• August 31, 1999
    • 1998–1999
    • Pop
  7. Vitamin - Wikipedia › wiki › Vitamin
    • Classification
    • Anti-Vitamins
    • Intake
    • Recommended Levels
    • Supplementation
    • Naming
    • History
    • Etymology
    • See Also
    • External Links

    Vitamins are classified as either water-soluble or fat-soluble. In humans there are 13 vitamins: 4 fat-soluble (A, D, E, and K) and 9 water-soluble (8 B vitamins and vitamin C). Water-soluble vitamins dissolve easily in water and, in general, are readily excreted from the body, to the degree that urinary output is a strong predictor of vitamin consumption. Because they are not as readily stored, more consistent intake is important. Fat-soluble vitamins are absorbed through the intestinal tract with the help of lipids (fats). Vitamins A and D can accumulate in the body, which can result in dangerous hypervitaminosis. Fat-soluble vitamin deficiency due to malabsorption is of particular significance in cystic fibrosis.

    Anti-vitamins are chemical compounds that inhibit the absorption or actions of vitamins. For example, avidin is a protein in raw egg whites that inhibits the absorption of biotin; it is deactivated by cooking. Pyrithiamine, a synthetic compound, has a molecular structure similar to thiamine, vitamin B1, and inhibits the enzymesthat use thiamine.


    For the most part, vitamins are obtained from the diet, but some are acquired by other means: for example, microorganisms in the gut flora produce vitamin K and biotin; and one form of vitamin D is synthesized in skin cells when they are exposed to a certain wavelength of ultraviolet light present in sunlight. Humans can produce some vitamins from precursors they consume: for example, vitamin A is synthesized from beta carotene; and niacin is synthesized from the amino acid tryptophan. Vitami...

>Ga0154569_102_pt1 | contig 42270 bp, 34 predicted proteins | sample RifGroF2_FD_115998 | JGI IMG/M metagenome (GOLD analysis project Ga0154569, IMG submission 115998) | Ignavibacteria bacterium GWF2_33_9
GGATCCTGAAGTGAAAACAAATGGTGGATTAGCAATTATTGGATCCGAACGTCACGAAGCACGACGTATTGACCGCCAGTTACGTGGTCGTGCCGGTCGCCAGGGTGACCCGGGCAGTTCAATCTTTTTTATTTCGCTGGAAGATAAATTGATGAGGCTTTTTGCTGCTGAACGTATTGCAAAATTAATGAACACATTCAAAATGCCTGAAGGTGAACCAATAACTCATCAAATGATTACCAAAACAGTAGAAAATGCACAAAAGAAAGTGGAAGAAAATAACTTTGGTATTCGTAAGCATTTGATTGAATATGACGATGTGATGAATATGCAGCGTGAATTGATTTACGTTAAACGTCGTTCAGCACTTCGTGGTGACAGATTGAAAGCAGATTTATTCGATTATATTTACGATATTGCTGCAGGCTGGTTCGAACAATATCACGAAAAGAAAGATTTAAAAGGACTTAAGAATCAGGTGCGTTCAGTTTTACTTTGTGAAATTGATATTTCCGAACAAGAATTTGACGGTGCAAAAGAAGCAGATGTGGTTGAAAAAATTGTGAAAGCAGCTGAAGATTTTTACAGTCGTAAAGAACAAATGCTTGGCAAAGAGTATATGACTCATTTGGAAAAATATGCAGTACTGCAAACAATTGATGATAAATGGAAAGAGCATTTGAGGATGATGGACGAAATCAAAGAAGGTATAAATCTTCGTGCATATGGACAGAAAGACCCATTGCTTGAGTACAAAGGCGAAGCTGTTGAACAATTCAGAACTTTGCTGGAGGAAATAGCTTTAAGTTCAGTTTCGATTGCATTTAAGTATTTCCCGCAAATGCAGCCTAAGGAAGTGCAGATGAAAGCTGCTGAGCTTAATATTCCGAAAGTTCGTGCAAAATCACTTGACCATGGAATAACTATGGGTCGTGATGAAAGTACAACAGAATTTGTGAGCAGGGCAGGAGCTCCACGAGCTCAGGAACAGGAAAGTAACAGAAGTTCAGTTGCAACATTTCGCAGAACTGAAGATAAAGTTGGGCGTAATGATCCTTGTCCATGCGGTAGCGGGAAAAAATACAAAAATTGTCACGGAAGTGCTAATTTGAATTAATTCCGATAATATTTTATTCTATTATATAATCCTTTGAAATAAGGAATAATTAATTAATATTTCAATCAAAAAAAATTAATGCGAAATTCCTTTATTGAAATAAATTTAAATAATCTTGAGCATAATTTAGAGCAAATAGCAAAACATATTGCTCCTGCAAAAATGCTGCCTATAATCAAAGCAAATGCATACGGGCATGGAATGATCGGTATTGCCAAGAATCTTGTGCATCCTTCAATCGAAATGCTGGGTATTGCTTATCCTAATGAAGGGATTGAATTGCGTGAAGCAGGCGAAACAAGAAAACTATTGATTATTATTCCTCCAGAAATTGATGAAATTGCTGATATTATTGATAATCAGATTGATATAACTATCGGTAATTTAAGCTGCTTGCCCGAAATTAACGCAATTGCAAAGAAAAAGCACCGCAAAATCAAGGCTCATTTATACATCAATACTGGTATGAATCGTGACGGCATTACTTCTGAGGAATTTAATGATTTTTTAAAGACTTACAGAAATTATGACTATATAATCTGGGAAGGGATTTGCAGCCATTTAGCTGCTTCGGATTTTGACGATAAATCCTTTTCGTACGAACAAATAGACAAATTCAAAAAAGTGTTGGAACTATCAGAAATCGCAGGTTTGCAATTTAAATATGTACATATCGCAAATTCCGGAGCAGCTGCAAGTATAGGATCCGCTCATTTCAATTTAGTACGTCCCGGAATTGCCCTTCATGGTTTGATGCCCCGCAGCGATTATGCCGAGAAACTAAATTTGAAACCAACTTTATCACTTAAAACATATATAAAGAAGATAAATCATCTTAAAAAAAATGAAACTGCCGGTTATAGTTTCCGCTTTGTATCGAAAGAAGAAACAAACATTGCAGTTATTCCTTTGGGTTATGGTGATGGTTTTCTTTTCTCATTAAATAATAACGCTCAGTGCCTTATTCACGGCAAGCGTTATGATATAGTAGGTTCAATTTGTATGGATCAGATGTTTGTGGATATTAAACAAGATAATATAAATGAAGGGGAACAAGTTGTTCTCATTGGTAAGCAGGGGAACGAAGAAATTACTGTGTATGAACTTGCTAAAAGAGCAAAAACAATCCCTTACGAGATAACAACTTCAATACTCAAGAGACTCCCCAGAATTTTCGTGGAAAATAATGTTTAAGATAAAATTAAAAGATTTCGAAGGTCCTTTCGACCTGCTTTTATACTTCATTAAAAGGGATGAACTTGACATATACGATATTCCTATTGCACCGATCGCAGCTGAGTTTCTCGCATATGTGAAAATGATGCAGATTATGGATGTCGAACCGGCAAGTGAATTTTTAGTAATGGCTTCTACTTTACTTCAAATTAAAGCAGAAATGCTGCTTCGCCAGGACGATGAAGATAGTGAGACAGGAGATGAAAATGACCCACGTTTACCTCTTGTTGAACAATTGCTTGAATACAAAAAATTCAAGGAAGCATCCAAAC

Deficient intake

    The body's stores for different vitamins vary widely; vitamins A, D, and B12 are stored in significant amounts, mainly in the liver, and an adult's diet may be deficient in vitamins A and D for many months and B12 in some cases for years, before developing a deficiency condition. However, vitamin B3 (niacin and niacinamide) is not stored in significant amounts, so stores may last only a couple of weeks. For vitamin C, the first symptoms of scurvyin experimental studies of complete vitamin C d...

    Excess intake

    Some vitamins have documented acute or chronic toxicity at larger intakes, which is referred to as hypertoxicity. The European Union and the governments of several countries have established Tolerable upper intake levels (ULs) for those vitamins which have documented toxicity (see table). The likelihood of consuming too much of any vitamin from food is remote, but excessive intake (vitamin poisoning) from dietary supplements does occur. In 2016, overdose exposure to all formulations of vitami...

    In setting human nutrient guidelines, government organizations do not necessarily agree on amounts needed to avoid deficiency or maximum amounts to avoid the risk of toxicity. For example, for vitamin C, recommended intakes range from 40 mg/day in India to 155 mg/day for the European Union.The table below shows U.S. Estimated Average Requirements (EARs) and Recommended Dietary Allowances (RDAs) for vitamins, PRIs for the European Union (same concept as RDAs), followed by what three government organizations deem to be the safe upper intake. RDAs are set higher than EARs to cover people with higher than average needs. Adequate Intakes (AIs) are set when there is not sufficient information to establish EARs and RDAs. Governments are slow to revise information of this nature. For the U.S. values, with the exception of calcium and vitamin D, all of the data date to 1997-2004. EARUS Estimated Average Requirements. RDAUS Recommended Dietary Allowances; higher for adults than for children,...